Bills, bills, bills: the truth about tuition


By Sasha Zuflacht

$52,329: the cost of tuition at Union College. By the time you graduate, you will have spent nearly a quarter of a million dollars on your education. Is it worth it? As a private liberal arts college, Union has one of the highest tuition rates in the country. Here in Schenectady, many of us wonder why we are paying so much. As news surfaces of yet another increase in tuition, students are becoming even more frustrated.

The tuition fees and financial aid information are displayed on Union’s website. The site claims to distribute $40 million in aid and $32 million in scholarships each year. Nearly 60 percent of Union students receive some form of financial assistance. To any prospective student, these numbers look good.

While the Financial Aid office works hard to provide each student with a fair financial aid package, sometimes it’s just not enough. As tuition increases, students find it increasingly difficult to cover the costs. Certain students have a fixed package each year, and as tuition grows, their package remains the same. How is this fair? Who is really at fault for this increased financial burden?

It is also necessary to reflect on the state of the economy. Union is not exempt from the financial troubles impacting our country. The financial crisis undoubtedly affects the financial aid process. It’s important to keep this in mind. However, with the crumbling economy, students need aid more than ever.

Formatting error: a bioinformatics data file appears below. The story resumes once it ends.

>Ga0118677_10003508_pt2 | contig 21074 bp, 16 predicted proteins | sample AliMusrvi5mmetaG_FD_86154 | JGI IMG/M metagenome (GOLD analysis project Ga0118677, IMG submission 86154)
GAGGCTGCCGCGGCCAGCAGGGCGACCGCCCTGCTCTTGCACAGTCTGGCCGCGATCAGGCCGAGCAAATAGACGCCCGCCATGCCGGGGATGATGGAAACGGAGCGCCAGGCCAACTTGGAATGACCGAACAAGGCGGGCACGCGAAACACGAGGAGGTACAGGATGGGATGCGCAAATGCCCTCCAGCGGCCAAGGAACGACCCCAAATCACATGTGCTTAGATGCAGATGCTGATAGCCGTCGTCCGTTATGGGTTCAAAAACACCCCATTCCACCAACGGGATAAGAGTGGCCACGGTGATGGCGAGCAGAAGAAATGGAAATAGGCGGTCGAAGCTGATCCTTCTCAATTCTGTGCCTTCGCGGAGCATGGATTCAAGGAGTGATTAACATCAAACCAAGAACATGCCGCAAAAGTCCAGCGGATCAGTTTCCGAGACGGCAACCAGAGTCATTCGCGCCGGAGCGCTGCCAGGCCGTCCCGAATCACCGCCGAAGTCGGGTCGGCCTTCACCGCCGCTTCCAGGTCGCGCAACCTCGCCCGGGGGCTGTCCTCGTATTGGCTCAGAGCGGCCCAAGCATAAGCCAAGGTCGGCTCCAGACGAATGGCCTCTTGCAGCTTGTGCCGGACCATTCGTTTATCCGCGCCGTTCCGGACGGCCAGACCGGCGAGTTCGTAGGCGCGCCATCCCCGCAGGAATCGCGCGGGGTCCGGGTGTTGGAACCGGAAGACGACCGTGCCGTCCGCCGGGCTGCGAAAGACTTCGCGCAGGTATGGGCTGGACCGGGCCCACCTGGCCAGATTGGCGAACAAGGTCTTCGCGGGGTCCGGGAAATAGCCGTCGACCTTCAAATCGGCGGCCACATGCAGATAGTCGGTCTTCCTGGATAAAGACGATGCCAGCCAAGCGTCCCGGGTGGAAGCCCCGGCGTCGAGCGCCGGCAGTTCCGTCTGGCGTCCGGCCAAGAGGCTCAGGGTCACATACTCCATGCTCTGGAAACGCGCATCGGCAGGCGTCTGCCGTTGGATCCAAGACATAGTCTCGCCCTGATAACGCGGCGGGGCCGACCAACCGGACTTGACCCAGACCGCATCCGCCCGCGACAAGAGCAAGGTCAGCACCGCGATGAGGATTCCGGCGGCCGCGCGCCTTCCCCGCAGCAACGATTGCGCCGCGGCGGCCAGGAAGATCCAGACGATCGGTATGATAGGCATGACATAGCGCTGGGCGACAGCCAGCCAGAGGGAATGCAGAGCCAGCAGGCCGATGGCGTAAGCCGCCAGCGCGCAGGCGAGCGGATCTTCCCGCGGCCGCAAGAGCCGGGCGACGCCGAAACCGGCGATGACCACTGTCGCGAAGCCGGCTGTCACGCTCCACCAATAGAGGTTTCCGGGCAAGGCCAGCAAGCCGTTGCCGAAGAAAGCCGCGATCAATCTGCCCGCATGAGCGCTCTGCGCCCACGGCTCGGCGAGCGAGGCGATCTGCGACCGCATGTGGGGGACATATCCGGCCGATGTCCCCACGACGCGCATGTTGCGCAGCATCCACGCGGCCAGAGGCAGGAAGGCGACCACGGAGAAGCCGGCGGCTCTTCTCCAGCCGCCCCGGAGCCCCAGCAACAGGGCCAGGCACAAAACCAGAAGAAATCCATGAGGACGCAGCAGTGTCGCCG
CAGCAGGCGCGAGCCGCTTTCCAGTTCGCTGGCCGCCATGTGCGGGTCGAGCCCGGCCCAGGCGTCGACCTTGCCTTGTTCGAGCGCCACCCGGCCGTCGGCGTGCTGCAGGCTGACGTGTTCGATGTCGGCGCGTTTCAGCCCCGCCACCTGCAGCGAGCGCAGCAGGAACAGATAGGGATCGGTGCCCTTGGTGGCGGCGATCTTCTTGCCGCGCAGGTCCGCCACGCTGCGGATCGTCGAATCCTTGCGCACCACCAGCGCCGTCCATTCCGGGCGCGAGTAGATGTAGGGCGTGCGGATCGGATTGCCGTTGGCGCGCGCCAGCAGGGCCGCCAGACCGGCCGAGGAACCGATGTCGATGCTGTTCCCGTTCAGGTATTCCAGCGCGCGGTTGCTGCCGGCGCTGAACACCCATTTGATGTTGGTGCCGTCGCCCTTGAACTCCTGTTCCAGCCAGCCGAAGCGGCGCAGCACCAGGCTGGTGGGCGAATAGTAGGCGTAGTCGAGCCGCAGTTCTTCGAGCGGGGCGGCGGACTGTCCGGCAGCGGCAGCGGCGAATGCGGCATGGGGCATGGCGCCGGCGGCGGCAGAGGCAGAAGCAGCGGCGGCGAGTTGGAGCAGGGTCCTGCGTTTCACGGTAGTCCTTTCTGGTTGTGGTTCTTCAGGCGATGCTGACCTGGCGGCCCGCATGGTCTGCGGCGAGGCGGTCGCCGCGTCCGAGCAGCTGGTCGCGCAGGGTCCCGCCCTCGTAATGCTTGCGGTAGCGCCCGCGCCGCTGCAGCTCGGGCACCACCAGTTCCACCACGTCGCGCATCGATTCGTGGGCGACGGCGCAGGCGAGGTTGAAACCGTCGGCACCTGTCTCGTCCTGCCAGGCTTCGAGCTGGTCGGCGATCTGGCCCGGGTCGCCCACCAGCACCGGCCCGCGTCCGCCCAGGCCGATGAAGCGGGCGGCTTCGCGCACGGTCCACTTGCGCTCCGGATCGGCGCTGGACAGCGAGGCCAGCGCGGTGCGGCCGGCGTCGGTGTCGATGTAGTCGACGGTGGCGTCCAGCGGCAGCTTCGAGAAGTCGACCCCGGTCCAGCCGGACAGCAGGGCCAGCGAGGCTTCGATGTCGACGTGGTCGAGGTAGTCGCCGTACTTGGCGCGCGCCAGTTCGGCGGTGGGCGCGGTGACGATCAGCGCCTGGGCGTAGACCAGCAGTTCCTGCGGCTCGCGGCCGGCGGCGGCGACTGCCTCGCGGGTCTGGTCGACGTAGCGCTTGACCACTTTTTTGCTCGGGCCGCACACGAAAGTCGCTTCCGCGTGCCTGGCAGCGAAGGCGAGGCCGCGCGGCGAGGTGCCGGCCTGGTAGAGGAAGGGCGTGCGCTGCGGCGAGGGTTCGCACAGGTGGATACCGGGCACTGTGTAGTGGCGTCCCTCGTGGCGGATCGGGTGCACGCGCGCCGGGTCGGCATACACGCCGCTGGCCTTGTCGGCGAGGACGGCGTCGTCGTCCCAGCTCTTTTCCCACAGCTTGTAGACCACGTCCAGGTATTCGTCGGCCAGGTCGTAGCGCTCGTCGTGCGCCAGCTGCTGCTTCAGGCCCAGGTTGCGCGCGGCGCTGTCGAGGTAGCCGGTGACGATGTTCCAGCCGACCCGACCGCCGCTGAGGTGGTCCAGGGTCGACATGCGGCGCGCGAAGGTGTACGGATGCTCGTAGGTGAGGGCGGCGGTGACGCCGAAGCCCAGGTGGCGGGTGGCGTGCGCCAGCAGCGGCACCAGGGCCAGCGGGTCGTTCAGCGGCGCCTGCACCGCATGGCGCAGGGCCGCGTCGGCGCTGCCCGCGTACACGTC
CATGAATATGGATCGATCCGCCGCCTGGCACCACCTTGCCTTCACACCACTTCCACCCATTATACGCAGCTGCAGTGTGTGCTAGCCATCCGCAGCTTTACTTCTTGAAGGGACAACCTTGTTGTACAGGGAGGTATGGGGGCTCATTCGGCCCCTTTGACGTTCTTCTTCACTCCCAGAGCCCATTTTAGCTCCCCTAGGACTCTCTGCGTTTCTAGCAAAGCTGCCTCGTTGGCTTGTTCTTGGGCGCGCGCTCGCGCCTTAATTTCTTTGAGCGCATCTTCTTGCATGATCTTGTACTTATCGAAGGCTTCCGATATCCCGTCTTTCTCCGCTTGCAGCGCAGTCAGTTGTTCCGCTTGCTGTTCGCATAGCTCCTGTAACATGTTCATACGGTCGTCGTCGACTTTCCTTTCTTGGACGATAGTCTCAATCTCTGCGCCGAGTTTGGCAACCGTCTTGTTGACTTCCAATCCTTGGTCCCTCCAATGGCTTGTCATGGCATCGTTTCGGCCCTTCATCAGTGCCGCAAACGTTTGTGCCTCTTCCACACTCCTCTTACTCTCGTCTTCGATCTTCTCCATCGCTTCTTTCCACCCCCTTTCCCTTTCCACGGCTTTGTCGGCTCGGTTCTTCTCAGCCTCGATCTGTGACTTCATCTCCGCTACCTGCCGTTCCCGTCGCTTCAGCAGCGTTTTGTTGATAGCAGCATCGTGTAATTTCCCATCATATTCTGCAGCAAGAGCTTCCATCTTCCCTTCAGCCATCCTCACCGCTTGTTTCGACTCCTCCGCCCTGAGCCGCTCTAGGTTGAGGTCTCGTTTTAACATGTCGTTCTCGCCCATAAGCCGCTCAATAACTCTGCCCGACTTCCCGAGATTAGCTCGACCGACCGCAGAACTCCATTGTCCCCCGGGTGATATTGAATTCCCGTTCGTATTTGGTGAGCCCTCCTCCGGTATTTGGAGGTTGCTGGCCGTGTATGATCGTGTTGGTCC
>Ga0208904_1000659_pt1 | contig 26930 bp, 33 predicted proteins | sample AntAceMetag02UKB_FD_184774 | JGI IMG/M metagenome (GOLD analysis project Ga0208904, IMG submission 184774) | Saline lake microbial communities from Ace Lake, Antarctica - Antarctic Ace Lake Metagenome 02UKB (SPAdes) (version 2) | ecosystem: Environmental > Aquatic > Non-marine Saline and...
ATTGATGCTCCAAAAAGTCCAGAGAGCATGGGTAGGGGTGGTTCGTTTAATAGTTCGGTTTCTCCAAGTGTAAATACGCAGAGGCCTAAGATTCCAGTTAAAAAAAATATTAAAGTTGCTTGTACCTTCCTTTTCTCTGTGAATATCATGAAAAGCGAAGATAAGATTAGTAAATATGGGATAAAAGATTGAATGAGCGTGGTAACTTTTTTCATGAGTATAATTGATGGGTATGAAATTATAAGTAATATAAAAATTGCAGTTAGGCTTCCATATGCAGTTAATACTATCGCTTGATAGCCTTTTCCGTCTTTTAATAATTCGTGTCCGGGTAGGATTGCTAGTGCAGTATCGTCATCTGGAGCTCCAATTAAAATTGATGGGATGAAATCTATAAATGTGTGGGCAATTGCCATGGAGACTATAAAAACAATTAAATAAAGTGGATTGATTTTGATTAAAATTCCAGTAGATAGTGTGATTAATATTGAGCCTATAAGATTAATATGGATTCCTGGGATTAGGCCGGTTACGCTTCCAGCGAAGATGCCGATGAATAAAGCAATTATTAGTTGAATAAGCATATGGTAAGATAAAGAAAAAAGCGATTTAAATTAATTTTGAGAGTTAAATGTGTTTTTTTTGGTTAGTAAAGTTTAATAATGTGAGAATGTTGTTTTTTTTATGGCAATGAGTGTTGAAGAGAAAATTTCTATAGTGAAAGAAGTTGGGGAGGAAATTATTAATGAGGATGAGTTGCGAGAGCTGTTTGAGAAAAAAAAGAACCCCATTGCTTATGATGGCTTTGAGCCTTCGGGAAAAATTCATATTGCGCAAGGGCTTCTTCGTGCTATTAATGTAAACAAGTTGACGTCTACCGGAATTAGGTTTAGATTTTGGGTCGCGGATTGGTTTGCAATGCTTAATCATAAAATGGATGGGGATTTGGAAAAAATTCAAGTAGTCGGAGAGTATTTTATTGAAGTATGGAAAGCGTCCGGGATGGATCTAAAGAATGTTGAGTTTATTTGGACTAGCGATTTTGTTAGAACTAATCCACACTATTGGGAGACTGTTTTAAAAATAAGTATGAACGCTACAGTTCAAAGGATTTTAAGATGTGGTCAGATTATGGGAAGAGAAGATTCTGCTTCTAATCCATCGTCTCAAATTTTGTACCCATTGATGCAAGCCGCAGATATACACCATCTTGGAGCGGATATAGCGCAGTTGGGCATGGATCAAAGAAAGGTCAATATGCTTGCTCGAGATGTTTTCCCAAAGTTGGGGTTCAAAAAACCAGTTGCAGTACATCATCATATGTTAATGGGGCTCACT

It’s hard to pinpoint exactly how to change this system, and unfortunate to watch students struggle to pay for school. As a student, I wish there was more Union could do to ease the burden.

In the last issue, I wrote about the new Wold Center. This amazing facility was built with the generosity of John Wold and his wife Jane. Union did not pay for this project on its own. But why are supporters of the college so willing to donate to a new project? Where does the money for financial aid and scholarships come from? Supporters want their names attached to their donation. Thus, they are more likely to help fund a specific project rather than support the annual fund.

Many students would benefit more from financial aid than a newly-renovated classroom. At the same time, the better Union College looks, the more respected and prestigious your degree will look. A polished education requires state-of-the-art buildings like the new Wold center.

I write this article as an advocate for Union College. But what type of student would I be if I didn’t question the things around me? I sincerely believe that the education Union can provide will help all of us succeed in the future. Our ranking at number 13 for Bloomberg Businessweek’s return on investment makes this point clear.

Yes, attending a school with less prestige or going to a community college would make the loans a little less cumbersome. The fact is that the education and experience offered at Union is (as corny as this sounds) priceless. So, as our frustration worsens, we must keep in mind what we are really here for. The increase in tuition may be met with discontent, but in the end, we must keep in mind that it will all pay off—pun intended.


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